Adoration is a sign of devotion to and worship of Jesus Christ, who is believed by Catholics to be present Body, Blood, Soul, and Divinity, under the appearance of the consecrated host, that is, sacramental bread. From a theological perspective, the adoration is a form of latria, based on the tenet of the real presence of Christ in the Blessed Host.
Christian meditation performed in the presence of the Eucharist outside Mass is called Eucharistic meditation. It has been practiced by such as Peter Julian Eymard, Jean Vianney and Thérèse of Lisieux. Authors such as the Venerable Concepcion Cabrera de Armida and Blessed Maria Candida of the Eucharist have produced large volumes of text based on their Eucharistic meditations.
When the exposure and adoration of the Eucharist is constant (twenty-four hours a day), it is called perpetual adoration. In a monastery or convent, it is done by the resident monks or nuns and, in a parish, by volunteer parishioners since the 20th century. In a prayer opening the Perpetual chapel in St. Peter Basilica, Pope John Paul II prayed for a perpetual adoration chapel in every parish in the world. Pope Benedict XVI instituted perpetual adoration for the laity in each of the five sectors of the diocese of Rome.
Eucharistic adoration may be done both when the Eucharist is exposed for viewing and when it is not. It may take place in the context of the liturgical rite of Exposition of the Blessed Sacrament or an informal "visit" to pray before the tabernacle. Writer Valerie Schmalz notes that "During the first part of the twentieth century, it was common for Catholics, young and old, on their way home from work or school, en route to the grocery store or a sports practice, to "stop in for a visit" to the Blessed Sacrament in their local church. Most times the Eucharist was not exposed, but a red candle–then, as now–showed the Presence in the tabernacle."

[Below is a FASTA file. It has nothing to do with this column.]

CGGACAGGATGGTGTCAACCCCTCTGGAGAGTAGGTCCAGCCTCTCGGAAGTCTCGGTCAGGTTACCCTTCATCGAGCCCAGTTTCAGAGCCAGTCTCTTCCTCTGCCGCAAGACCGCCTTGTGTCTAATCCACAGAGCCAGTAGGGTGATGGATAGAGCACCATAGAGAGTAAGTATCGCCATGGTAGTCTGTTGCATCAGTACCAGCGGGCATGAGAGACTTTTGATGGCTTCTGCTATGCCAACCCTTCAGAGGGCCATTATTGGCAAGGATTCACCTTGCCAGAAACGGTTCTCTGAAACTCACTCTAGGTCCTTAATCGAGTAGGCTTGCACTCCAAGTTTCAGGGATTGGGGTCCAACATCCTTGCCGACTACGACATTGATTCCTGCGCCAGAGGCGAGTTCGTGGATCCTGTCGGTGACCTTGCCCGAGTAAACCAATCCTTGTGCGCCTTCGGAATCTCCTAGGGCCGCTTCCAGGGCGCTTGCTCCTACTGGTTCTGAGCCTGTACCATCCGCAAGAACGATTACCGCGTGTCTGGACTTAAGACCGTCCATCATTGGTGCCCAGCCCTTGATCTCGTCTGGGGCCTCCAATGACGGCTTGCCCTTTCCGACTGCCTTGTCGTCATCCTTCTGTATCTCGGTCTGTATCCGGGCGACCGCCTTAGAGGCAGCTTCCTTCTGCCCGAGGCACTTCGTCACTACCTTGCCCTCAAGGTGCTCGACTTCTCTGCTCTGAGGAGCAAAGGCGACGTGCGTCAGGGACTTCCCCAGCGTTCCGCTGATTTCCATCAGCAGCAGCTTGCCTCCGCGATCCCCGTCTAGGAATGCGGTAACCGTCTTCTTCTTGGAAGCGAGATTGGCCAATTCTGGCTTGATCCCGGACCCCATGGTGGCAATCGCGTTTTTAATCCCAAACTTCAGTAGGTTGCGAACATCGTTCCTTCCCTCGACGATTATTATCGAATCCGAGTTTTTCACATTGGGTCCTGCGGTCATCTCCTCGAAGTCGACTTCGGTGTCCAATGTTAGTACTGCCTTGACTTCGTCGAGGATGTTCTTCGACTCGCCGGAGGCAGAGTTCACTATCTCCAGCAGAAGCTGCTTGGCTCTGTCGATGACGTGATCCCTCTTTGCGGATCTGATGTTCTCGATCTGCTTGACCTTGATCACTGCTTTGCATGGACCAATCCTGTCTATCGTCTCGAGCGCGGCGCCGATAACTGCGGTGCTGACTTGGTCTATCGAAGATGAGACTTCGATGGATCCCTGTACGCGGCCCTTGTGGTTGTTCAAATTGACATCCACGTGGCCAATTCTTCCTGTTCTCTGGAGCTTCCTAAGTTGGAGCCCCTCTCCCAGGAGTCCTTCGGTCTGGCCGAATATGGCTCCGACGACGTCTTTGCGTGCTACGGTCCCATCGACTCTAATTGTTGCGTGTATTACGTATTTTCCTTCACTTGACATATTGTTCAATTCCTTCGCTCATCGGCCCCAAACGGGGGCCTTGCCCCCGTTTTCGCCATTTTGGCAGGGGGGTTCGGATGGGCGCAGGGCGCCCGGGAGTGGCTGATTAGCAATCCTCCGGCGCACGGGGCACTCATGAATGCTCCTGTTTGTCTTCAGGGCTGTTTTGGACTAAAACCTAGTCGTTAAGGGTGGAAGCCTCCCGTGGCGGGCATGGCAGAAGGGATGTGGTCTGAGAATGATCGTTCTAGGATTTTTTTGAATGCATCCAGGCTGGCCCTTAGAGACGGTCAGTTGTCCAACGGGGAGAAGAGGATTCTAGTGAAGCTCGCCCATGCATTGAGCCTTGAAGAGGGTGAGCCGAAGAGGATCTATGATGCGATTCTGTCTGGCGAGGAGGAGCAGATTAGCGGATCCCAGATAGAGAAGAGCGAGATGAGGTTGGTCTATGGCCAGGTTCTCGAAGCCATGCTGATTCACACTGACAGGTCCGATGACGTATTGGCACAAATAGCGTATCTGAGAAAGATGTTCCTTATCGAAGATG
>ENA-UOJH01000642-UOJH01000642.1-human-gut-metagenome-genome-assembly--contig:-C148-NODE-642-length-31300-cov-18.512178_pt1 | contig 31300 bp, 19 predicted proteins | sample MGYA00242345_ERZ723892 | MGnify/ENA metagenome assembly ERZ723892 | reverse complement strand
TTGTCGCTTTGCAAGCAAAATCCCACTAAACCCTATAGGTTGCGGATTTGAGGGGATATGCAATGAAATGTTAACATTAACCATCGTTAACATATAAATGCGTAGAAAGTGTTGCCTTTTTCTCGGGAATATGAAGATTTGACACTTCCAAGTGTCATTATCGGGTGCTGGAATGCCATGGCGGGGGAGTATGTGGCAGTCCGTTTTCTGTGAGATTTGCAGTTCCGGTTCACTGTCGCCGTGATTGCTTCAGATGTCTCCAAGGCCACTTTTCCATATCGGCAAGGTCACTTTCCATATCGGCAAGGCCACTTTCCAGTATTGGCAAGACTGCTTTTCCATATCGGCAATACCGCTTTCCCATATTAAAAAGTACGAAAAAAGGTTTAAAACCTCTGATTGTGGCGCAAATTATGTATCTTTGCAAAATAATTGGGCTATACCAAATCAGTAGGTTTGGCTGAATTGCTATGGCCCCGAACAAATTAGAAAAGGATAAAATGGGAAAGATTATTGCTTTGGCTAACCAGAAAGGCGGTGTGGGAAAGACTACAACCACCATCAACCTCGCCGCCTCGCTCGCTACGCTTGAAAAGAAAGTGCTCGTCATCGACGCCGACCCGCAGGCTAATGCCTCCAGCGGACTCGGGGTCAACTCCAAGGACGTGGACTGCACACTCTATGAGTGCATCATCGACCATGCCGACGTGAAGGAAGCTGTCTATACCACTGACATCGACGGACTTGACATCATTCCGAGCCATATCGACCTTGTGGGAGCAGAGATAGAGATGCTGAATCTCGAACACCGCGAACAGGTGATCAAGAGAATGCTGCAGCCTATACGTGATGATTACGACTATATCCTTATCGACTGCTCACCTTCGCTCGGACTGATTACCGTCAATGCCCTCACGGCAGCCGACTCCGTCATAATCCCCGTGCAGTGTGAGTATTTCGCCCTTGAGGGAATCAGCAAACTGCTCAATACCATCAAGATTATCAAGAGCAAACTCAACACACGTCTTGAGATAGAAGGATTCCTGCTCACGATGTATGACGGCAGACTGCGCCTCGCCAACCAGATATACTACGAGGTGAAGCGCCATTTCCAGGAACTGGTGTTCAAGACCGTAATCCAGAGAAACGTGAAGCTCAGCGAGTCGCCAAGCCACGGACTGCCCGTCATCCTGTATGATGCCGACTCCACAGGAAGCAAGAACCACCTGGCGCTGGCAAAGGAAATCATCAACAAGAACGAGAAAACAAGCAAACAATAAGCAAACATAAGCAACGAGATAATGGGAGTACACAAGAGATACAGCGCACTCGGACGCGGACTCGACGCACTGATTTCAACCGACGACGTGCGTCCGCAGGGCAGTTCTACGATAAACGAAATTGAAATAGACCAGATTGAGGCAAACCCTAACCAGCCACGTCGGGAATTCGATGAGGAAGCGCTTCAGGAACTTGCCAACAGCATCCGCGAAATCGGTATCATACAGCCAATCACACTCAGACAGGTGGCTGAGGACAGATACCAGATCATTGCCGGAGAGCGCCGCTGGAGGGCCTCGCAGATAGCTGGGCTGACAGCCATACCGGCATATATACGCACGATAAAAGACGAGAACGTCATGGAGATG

Eucharistic exposition and benediction is a complete liturgical service in its own right, and an extension of what is celebrated in the Eucharist. At the beginning of the exposition of the Blessed Sacrament, a priest or deacon removes the sacred host from the tabernacle and places it in the monstrance on the altar for adoration by the faithful. A monstrance is the vessel used to display the consecrated Eucharistic Host, during Eucharistic adoration or benediction.